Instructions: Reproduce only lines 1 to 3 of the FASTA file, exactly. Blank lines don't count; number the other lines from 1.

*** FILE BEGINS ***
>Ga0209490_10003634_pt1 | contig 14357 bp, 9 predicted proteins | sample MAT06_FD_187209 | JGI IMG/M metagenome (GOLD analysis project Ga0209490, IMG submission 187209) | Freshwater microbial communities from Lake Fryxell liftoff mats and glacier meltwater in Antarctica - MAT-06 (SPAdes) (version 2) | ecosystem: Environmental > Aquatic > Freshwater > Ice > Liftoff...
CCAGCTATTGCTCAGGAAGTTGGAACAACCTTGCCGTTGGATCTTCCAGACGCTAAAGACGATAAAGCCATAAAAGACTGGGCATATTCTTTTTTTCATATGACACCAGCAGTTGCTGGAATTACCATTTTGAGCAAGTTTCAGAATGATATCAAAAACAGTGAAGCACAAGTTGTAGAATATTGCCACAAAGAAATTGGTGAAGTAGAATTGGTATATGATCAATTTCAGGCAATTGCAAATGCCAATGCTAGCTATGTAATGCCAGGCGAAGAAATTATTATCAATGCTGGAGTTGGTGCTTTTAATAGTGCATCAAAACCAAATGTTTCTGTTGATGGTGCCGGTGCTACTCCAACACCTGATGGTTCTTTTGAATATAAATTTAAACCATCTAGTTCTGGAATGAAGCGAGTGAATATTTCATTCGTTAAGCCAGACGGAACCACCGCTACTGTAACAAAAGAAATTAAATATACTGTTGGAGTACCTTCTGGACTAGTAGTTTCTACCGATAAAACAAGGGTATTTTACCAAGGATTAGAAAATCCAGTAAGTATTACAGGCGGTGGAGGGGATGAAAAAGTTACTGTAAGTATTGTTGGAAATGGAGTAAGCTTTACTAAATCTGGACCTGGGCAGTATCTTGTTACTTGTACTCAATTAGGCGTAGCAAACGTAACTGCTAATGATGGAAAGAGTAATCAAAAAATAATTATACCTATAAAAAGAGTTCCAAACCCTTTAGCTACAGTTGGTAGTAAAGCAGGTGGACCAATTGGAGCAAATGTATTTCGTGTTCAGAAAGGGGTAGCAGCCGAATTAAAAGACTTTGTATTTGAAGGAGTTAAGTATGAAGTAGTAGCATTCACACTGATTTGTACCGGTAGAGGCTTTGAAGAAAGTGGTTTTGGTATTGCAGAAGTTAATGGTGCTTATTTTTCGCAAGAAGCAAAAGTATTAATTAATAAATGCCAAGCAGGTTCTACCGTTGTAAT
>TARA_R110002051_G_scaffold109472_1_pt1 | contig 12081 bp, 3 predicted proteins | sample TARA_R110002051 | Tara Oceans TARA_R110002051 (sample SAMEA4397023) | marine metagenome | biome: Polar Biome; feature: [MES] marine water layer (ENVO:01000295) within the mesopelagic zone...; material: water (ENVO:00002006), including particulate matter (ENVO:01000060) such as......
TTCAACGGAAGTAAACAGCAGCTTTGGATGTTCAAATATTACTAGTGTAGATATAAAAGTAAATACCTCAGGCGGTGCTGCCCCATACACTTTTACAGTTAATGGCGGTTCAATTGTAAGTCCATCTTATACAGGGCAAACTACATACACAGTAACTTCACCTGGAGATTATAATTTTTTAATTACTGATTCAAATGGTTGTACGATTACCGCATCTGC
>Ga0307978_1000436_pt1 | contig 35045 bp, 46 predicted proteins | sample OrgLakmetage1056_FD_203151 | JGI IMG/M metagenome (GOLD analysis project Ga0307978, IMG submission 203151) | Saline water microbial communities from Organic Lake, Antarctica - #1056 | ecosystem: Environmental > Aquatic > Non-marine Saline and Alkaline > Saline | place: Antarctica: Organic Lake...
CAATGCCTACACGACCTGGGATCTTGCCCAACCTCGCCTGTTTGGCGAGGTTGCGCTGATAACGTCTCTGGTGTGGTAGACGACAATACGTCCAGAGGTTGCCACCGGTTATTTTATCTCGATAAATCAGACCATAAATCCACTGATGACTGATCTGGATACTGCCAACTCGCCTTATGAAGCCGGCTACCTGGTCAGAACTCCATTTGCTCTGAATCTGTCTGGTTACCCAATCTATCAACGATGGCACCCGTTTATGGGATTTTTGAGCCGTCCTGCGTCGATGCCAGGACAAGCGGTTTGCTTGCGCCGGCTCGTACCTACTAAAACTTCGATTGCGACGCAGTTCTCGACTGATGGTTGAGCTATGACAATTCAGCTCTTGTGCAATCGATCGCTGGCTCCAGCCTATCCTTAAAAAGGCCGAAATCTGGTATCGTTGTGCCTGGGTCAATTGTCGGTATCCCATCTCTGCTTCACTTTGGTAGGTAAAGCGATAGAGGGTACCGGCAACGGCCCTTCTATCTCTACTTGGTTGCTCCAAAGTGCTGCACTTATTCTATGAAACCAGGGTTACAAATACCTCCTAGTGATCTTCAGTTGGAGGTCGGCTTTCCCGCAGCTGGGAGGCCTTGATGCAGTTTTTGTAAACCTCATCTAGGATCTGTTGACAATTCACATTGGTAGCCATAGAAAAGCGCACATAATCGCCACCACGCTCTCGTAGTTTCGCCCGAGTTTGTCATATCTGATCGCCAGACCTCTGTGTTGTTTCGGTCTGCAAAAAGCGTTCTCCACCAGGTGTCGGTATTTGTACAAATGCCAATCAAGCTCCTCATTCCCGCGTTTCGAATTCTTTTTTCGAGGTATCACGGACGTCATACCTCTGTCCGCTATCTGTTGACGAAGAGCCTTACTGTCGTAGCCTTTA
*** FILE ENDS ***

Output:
>Ga0209490_10003634_pt1 | contig 14357 bp, 9 predicted proteins | sample MAT06_FD_187209 | JGI IMG/M metagenome (GOLD analysis project Ga0209490, IMG submission 187209) | Freshwater microbial communities from Lake Fryxell liftoff mats and glacier meltwater in Antarctica - MAT-06 (SPAdes) (version 2) | ecosystem: Environmental > Aquatic > Freshwater > Ice > Liftoff...
CCAGCTATTGCTCAGGAAGTTGGAACAACCTTGCCGTTGGATCTTCCAGACGCTAAAGACGATAAAGCCATAAAAGACTGGGCATATTCTTTTTTTCATATGACACCAGCAGTTGCTGGAATTACCATTTTGAGCAAGTTTCAGAATGATATCAAAAACAGTGAAGCACAAGTTGTAGAATATTGCCACAAAGAAATTGGTGAAGTAGAATTGGTATATGATCAATTTCAGGCAATTGCAAATGCCAATGCTAGCTATGTAATGCCAGGCGAAGAAATTATTATCAATGCTGGAGTTGGTGCTTTTAATAGTGCATCAAAACCAAATGTTTCTGTTGATGGTGCCGGTGCTACTCCAACACCTGATGGTTCTTTTGAATATAAATTTAAACCATCTAGTTCTGGAATGAAGCGAGTGAATATTTCATTCGTTAAGCCAGACGGAACCACCGCTACTGTAACAAAAGAAATTAAATATACTGTTGGAGTACCTTCTGGACTAGTAGTTTCTACCGATAAAACAAGGGTATTTTACCAAGGATTAGAAAATCCAGTAAGTATTACAGGCGGTGGAGGGGATGAAAAAGTTACTGTAAGTATTGTTGGAAATGGAGTAAGCTTTACTAAATCTGGACCTGGGCAGTATCTTGTTACTTGTACTCAATTAGGCGTAGCAAACGTAACTGCTAATGATGGAAAGAGTAATCAAAAAATAATTATACCTATAAAAAGAGTTCCAAACCCTTTAGCTACAGTTGGTAGTAAAGCAGGTGGACCAATTGGAGCAAATGTATTTCGTGTTCAGAAAGGGGTAGCAGCCGAATTAAAAGACTTTGTATTTGAAGGAGTTAAGTATGAAGTAGTAGCATTCACACTGATTTGTACCGGTAGAGGCTTTGAAGAAAGTGGTTTTGGTATTGCAGAAGTTAATGGTGCTTATTTTTCGCAAGAAGCAAAAGTATTAATTAATAAATGCCAAGCAGGTTCTACCGTTGTAAT
>TARA_R110002051_G_scaffold109472_1_pt1 | contig 12081 bp, 3 predicted proteins | sample TARA_R110002051 | Tara Oceans TARA_R110002051 (sample SAMEA4397023) | marine metagenome | biome: Polar Biome; feature: [MES] marine water layer (ENVO:01000295) within the mesopelagic zone...; material: water (ENVO:00002006), including particulate matter (ENVO:01000060) such as......